The USA has exerted pressure on Russia by excluding it from the SWIFT system. In response, Russia has developed its own SPFS (System for Transfer of Financial Messages) based on the SWIFT model, although its usage is still limited. China has also developed its own CIPS (Cross-Border Interbank Payment System), which is not modeled on SWIFT but is somewhat similar to CHIPS. China still mainly employs SWIFT for cross-border financial messaging, and CIPS’ coverage remains modest. Both Russia and China need to establish their own cross-border systems due to the USA’s control over SWIFT and CHIPS, which it has used to impose sanctions. While not an immediate change, these efforts by Russia and China could gradually break the USA’s monopoly over the current cross-border transfer system.

BRICS’ aggressive move to establish a common currency for trade among member countries and its expansion could erode the US dollar’s status and global role. The surprising development of digital technology and the digitalization of national economies are creating an environment that could expedite the decline of the US dollar’s monopoly in the world economy. BRICS’ plan to facilitate cross-border trade using local currencies is a positive step in this direction.

Why are nations and people so distressed by the US dollar? There are numerous reasons for this. Firstly, at the Bretton Woods Conference in 1944, the US economy was relatively strong, stable, and well-planned. It possessed ample gold reserves, and the US dollar was backed by these reserves. Its share in the world GDP was around 50%. However, over the decades, the US economy lost these attributes, and its share in the world GDP dropped to about 25%. The US engaged in various destructive wars, such as the Korean War, Vietnam War, Iraq War, and more. It became the world’s leading supplier of war equipment and established hundreds of military bases globally.

In the early eighties, the US dollar lost its gold backing, and its economy became less stable. The USA turned into the world’s leading debtor country. Given this context, the Bretton Woods Conference’s decision regarding the US dollar is no longer valid; it’s outdated and needs to be revised.

Secondly, international currencies are supposed to be neutral, but the USA has not followed this principle. It has weaponized the US dollar, using it as a tool to impose sanctions. The USA has a history of imposing sanctions on not only governments but also enterprises and individuals. Many countries have suffered due to these harsh measures. The US seizes the dollar-denominated assets of sanctioned countries, enterprises, and individuals. For instance, it confiscated seven billion US dollars from Afghanistan and around three hundred billion US dollars from Russia.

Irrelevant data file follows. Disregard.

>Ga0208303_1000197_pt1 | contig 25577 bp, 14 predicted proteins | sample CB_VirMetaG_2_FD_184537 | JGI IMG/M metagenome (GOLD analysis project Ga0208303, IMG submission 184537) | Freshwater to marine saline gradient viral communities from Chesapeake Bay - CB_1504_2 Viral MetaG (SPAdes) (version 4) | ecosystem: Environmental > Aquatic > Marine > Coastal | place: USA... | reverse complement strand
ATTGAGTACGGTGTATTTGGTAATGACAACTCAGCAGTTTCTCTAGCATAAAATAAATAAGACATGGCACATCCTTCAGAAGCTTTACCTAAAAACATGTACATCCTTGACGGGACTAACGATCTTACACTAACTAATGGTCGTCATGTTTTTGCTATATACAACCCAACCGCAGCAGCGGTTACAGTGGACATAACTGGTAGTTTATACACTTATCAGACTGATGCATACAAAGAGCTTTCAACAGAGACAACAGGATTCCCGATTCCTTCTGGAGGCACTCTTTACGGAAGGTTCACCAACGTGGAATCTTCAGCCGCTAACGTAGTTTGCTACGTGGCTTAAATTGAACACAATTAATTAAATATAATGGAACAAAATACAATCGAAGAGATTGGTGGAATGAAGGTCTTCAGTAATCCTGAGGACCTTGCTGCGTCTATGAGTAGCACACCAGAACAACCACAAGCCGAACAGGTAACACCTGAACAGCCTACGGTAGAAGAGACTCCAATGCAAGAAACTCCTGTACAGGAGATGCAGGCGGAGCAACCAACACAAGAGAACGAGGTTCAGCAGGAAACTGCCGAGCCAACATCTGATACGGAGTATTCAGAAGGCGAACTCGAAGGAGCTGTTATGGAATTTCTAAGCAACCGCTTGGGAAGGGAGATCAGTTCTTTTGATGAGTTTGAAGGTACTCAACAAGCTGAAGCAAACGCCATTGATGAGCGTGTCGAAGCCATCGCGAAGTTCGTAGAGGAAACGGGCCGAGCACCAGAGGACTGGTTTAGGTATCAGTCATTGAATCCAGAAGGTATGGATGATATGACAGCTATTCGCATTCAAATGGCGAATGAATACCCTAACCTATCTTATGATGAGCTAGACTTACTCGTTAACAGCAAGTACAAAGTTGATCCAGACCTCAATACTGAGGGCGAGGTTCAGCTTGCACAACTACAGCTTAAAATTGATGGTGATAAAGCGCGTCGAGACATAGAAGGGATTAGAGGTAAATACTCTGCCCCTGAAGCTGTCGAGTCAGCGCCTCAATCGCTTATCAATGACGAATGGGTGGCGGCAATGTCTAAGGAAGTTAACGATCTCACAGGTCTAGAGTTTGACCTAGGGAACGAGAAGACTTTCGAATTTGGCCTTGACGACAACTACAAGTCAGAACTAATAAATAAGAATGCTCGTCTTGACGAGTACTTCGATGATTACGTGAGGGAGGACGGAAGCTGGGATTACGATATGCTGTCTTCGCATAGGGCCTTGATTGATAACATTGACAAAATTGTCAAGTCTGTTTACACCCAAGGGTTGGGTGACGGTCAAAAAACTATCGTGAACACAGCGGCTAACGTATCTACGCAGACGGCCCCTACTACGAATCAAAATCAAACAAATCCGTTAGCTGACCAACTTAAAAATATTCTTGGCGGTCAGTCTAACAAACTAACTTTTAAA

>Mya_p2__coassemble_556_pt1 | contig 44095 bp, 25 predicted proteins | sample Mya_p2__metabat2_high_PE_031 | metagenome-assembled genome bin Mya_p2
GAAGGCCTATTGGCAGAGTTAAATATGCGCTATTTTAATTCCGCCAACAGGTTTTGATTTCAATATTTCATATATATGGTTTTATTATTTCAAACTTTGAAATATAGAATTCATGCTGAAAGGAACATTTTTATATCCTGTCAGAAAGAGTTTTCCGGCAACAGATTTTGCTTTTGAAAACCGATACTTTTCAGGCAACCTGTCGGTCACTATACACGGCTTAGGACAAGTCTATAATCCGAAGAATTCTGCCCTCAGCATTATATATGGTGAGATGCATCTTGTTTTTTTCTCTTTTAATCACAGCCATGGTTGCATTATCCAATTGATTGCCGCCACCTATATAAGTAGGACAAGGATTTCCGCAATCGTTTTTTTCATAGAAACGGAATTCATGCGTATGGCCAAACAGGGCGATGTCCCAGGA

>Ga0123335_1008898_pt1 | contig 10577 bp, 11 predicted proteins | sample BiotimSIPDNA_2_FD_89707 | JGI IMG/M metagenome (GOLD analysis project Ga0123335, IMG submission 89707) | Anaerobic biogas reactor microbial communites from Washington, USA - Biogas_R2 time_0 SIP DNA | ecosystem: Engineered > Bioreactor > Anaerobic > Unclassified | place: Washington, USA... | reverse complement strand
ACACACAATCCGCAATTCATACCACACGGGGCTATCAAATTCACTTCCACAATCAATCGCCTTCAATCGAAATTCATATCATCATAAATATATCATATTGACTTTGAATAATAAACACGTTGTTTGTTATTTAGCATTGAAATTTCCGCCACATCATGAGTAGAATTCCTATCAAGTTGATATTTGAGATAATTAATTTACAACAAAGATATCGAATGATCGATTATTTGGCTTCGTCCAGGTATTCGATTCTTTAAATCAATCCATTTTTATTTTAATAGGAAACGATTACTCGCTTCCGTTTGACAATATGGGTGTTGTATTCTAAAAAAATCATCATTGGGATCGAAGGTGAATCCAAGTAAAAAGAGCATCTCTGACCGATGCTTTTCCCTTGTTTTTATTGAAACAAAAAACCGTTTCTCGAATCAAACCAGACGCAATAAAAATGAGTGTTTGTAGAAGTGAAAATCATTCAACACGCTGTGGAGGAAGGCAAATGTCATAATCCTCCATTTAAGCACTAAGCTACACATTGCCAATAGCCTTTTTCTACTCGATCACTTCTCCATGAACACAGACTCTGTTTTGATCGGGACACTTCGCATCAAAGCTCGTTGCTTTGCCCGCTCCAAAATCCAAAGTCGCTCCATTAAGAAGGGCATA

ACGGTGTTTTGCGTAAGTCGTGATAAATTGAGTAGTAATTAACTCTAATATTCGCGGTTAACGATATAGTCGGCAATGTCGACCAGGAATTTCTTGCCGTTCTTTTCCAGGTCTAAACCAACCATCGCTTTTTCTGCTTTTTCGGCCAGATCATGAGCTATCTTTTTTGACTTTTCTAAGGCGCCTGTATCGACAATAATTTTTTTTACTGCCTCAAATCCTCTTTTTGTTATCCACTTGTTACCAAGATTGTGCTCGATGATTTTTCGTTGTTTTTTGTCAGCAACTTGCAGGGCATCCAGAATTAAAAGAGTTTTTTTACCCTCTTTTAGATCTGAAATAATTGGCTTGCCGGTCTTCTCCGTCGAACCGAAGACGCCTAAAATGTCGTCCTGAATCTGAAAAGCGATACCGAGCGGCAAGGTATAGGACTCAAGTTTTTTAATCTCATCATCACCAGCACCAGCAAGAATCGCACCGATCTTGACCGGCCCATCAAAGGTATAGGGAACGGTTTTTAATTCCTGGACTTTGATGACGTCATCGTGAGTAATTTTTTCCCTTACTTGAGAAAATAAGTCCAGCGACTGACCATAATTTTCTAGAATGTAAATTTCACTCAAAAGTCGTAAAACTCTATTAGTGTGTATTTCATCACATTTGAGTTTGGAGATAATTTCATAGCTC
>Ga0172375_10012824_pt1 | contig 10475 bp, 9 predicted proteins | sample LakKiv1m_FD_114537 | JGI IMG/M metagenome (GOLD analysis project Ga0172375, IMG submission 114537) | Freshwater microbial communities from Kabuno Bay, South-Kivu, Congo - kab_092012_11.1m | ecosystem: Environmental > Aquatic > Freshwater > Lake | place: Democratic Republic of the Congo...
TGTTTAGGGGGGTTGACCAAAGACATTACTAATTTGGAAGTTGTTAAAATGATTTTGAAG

The history of US sanctions reveals that the USA consistently uses the US dollar as a geopolitical tool. Countries that don’t have strong, positive relationships with the USA are at the highest risk of sanctions. Emerging countries have recognized the vulnerability of being subjected to sanctions and are thus exploring alternatives.

De-dollarization reflects the power struggle between established world powers and new ones. The old power bloc led by the USA aims to uphold the Bretton Woods decision, while the new power bloc led by Russia, China, and others seeks to challenge it. They believe that the Bretton Woods decision was based on a different global context, particularly the strong economic position and share of the world GDP that the USA held at that time. However, the situation has changed. New regional and international powers have risen, such as Russia, China, India, Iran, Saudi Arabia, the United Arab Emirates, and Brazil.

The US dollar continues to exhibit favorable attributes such as liquidity, stability, and widespread acceptance in global markets.